However, if you want to change from on premise to cloud, or cloud to on premise, it’s a major undertaking because they are written completely different and function completely different from an infrastructure and support standpoint. Then you go to the third provider, the third provider is really an on premise solution today and when you even look at the disaster recovery, once you get beyond 100 kilometers with your bandwidth, or with your network and you have to go through a repeater or other device, there’s a huge latency issue that actually causes the application to time out and causes errors. So you’re talking 100 kilometers, 62 miles, that’s the maximum distance your redundancy data center or your cloud service provider can be from your physical location, and that’s 62 miles as the fiber goes, not 62 miles as the crow files, right? So if the fiber winds down this street, and turns and goes down another street, and curves and goes down another street, it might be half that distance, or it might be two thirds of that distance. So, you really need to make sure that that application is prepared and ready to function over that network before you go to migrate it. You could throw a ton of bandwidth at it, you make sure all the security’s in place and everything, but if that application can’t handle that distance parameter, and you have latency issues, no one in your company’s going to be using it, it’ll be seen as a very negative type of solution.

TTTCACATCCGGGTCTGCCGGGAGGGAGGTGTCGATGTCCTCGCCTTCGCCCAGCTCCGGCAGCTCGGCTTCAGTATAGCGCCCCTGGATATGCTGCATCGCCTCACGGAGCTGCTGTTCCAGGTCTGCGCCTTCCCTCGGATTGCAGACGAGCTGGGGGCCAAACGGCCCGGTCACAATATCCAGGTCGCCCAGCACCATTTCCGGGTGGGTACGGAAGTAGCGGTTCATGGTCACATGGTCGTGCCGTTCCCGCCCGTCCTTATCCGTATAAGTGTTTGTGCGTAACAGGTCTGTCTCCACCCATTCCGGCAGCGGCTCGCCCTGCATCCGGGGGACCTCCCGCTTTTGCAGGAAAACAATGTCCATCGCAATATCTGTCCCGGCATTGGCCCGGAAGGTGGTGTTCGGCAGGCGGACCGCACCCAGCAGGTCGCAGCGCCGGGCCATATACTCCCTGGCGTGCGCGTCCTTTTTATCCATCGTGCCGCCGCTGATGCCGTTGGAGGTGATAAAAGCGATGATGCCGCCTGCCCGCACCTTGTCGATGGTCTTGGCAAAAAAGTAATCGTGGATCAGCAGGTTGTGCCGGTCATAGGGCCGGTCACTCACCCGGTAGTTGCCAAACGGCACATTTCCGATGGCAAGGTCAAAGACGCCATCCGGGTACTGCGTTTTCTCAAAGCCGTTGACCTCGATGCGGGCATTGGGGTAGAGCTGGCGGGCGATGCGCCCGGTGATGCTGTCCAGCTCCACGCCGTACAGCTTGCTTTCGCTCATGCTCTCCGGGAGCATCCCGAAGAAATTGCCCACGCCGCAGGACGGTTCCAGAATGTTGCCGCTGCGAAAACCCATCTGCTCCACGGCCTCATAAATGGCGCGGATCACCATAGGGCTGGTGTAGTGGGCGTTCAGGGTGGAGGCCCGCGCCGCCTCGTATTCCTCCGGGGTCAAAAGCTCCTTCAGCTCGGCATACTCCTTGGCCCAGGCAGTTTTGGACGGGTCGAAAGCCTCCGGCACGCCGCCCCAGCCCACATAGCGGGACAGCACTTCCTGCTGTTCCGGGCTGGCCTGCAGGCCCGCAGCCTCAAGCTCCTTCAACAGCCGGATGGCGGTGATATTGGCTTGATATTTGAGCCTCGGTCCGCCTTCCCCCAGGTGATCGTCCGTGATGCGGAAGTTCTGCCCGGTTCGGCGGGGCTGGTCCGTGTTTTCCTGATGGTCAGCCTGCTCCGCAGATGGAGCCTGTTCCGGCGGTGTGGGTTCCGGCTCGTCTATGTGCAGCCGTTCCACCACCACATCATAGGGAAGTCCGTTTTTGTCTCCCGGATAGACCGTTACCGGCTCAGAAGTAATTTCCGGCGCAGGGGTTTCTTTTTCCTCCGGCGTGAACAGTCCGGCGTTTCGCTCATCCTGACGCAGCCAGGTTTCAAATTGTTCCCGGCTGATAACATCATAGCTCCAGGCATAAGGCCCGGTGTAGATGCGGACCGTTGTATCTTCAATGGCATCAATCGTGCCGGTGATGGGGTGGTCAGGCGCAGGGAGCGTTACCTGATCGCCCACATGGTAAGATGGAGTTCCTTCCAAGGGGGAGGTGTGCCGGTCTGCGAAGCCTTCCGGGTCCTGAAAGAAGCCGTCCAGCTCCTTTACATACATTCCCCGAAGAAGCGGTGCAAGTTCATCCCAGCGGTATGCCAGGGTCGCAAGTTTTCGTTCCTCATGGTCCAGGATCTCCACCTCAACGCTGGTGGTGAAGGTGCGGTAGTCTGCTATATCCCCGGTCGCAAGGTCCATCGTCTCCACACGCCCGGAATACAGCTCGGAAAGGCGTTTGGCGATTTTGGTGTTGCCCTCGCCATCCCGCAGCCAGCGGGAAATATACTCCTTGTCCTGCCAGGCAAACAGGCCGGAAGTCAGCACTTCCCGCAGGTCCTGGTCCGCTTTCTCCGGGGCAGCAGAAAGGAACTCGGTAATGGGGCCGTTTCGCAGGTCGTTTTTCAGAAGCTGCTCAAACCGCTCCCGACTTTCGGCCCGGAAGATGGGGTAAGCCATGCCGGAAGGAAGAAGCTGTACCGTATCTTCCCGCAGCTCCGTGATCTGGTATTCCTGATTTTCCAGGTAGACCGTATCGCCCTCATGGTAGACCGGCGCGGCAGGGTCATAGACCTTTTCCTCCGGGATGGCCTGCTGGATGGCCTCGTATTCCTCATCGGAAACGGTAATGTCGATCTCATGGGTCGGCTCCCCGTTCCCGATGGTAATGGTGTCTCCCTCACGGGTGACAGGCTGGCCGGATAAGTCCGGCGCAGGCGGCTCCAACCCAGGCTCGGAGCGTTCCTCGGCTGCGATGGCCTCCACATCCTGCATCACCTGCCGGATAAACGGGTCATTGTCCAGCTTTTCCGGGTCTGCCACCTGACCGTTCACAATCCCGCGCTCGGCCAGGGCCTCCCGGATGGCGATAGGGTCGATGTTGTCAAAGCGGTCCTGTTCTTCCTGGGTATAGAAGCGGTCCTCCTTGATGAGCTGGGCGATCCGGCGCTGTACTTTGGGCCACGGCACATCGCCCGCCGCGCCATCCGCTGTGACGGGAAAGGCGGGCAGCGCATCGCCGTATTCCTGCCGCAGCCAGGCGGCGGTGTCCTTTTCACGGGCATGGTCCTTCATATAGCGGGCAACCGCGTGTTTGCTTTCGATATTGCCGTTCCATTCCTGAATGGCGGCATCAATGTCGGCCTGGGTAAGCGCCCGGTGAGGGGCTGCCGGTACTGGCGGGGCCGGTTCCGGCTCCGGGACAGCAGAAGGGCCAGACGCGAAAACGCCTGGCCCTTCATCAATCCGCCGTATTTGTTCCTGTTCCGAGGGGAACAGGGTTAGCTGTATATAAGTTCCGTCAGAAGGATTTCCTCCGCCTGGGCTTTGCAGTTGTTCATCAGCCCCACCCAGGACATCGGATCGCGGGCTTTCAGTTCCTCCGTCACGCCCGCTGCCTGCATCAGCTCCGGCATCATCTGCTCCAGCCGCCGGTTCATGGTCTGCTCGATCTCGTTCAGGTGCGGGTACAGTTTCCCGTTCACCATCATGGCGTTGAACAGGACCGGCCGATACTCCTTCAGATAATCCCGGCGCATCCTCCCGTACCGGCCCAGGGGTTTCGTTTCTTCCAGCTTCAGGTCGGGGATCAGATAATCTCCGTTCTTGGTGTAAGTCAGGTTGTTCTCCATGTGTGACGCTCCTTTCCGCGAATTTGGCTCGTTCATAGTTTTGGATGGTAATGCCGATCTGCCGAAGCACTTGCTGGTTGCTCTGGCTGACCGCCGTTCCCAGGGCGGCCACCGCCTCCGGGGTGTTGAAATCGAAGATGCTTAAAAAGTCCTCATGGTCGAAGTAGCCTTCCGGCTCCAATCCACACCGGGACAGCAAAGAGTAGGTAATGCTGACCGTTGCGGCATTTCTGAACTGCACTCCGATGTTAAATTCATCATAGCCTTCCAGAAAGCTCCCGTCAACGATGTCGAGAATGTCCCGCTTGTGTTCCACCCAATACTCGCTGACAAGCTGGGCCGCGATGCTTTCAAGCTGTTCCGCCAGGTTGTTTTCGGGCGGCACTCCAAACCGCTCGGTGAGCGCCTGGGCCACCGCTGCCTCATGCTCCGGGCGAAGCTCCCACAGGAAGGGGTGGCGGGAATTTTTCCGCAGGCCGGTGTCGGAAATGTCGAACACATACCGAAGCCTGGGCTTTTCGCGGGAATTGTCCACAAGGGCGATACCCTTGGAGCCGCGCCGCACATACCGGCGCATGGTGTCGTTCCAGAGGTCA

Data Center Spotlight: Okay, well it looks like we’re probably, we’ve covered a lot here, and I would imagine that one of the final steps here would be migrating to new and different services and business continuity and disaster recovery solutions. What should someone consider when they’re evaluating whether or not the DR and the redundancy methods established for that organization provides the proper level of recoverability to match the requirements of their business?
Jeff Gilmer: So, when you start speaking with the cloud providers, of course, most people are talking about production, so their conversation starts with their production, and migrating their production to that cloud provider, and what they forget to understand is, the ability to recover, because that cloud provider has their own infrastructure of how they’re going to operate. That infrastructure doesn’t necessarily play well with maybe your on premise infrastructure. It definitely, rarely, plays with another cloud provider, so picking two cloud providers is actually more of a risk than picking one cloud provider and using their secondary site. So really understanding the recoverability, disaster recovery, and the capabilities of that cloud provider is critical before you make a selection of that, and understanding what type of recoverability they can provide to you, from a recovery plan objective, a recovery time objective. What really are they able to do, and able to function? Those have to match if you go back to the compliancy of the services way back in step number 1, that provider needs to be able to recover in the same time period that you have committed to your clients, or in your insurance requirements, or are related to HIPAA or PCI or other factors.